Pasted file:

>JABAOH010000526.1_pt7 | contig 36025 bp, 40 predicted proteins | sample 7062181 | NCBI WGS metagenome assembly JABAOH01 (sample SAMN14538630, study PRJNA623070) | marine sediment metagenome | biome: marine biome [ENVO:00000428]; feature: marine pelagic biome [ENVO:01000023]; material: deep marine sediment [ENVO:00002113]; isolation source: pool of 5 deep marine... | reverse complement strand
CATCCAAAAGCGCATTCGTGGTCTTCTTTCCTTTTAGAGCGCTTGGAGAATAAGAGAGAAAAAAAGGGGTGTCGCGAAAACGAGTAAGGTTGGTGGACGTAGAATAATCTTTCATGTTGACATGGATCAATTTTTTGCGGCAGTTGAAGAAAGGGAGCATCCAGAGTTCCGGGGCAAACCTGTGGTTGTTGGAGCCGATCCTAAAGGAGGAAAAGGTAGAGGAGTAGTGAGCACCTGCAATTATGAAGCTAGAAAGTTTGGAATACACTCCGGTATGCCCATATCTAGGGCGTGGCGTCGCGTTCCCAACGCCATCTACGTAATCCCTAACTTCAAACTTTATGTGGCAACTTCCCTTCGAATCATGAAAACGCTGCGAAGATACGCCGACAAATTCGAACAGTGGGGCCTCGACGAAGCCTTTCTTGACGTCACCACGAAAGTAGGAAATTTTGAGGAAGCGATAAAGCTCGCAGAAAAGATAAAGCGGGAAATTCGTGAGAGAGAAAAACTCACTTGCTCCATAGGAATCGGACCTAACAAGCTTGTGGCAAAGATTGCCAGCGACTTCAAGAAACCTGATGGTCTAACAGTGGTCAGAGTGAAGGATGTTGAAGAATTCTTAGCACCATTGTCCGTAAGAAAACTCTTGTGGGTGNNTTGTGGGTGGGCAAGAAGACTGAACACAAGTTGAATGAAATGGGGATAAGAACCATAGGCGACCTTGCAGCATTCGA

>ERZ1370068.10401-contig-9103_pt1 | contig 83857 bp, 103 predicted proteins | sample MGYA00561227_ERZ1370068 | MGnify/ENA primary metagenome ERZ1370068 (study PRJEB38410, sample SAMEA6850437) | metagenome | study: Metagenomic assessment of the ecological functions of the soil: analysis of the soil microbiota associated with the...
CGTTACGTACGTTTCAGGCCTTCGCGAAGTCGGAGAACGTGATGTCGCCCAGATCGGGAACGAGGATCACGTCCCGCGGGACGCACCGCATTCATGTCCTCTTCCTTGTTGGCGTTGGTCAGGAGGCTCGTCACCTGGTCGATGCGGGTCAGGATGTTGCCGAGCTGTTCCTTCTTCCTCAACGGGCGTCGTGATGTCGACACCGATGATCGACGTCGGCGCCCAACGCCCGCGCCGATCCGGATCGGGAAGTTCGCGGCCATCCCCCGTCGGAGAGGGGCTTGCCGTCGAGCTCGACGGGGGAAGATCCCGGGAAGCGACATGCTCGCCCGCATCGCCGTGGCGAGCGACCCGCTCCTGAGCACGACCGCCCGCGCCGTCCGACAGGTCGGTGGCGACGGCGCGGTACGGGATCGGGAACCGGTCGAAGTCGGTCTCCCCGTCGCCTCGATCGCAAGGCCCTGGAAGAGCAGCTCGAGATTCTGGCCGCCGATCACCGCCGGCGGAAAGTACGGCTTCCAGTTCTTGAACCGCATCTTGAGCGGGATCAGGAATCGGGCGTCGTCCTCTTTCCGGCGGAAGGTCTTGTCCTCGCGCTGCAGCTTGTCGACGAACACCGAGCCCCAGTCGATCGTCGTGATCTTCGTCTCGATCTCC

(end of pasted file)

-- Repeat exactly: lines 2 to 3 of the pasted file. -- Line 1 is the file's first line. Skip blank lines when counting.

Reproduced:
CATCCAAAAGCGCATTCGTGGTCTTCTTTCCTTTTAGAGCGCTTGGAGAATAAGAGAGAAAAAAAGGGGTGTCGCGAAAACGAGTAAGGTTGGTGGACGTAGAATAATCTTTCATGTTGACATGGATCAATTTTTTGCGGCAGTTGAAGAAAGGGAGCATCCAGAGTTCCGGGGCAAACCTGTGGTTGTTGGAGCCGATCCTAAAGGAGGAAAAGGTAGAGGAGTAGTGAGCACCTGCAATTATGAAGCTAGAAAGTTTGGAATACACTCCGGTATGCCCATATCTAGGGCGTGGCGTCGCGTTCCCAACGCCATCTACGTAATCCCTAACTTCAAACTTTATGTGGCAACTTCCCTTCGAATCATGAAAACGCTGCGAAGATACGCCGACAAATTCGAACAGTGGGGCCTCGACGAAGCCTTTCTTGACGTCACCACGAAAGTAGGAAATTTTGAGGAAGCGATAAAGCTCGCAGAAAAGATAAAGCGGGAAATTCGTGAGAGAGAAAAACTCACTTGCTCCATAGGAATCGGACCTAACAAGCTTGTGGCAAAGATTGCCAGCGACTTCAAGAAACCTGATGGTCTAACAGTGGTCAGAGTGAAGGATGTTGAAGAATTCTTAGCACCATTGTCCGTAAGAAAACTCTTGTGGGTGNNTTGTGGGTGGGCAAGAAGACTGAACACAAGTTGAATGAAATGGGGATAAGAACCATAGGCGACCTTGCAGCATTCGA

>ERZ1370068.10401-contig-9103_pt1 | contig 83857 bp, 103 predicted proteins | sample MGYA00561227_ERZ1370068 | MGnify/ENA primary metagenome ERZ1370068 (study PRJEB38410, sample SAMEA6850437) | metagenome | study: Metagenomic assessment of the ecological functions of the soil: analysis of the soil microbiota associated with the...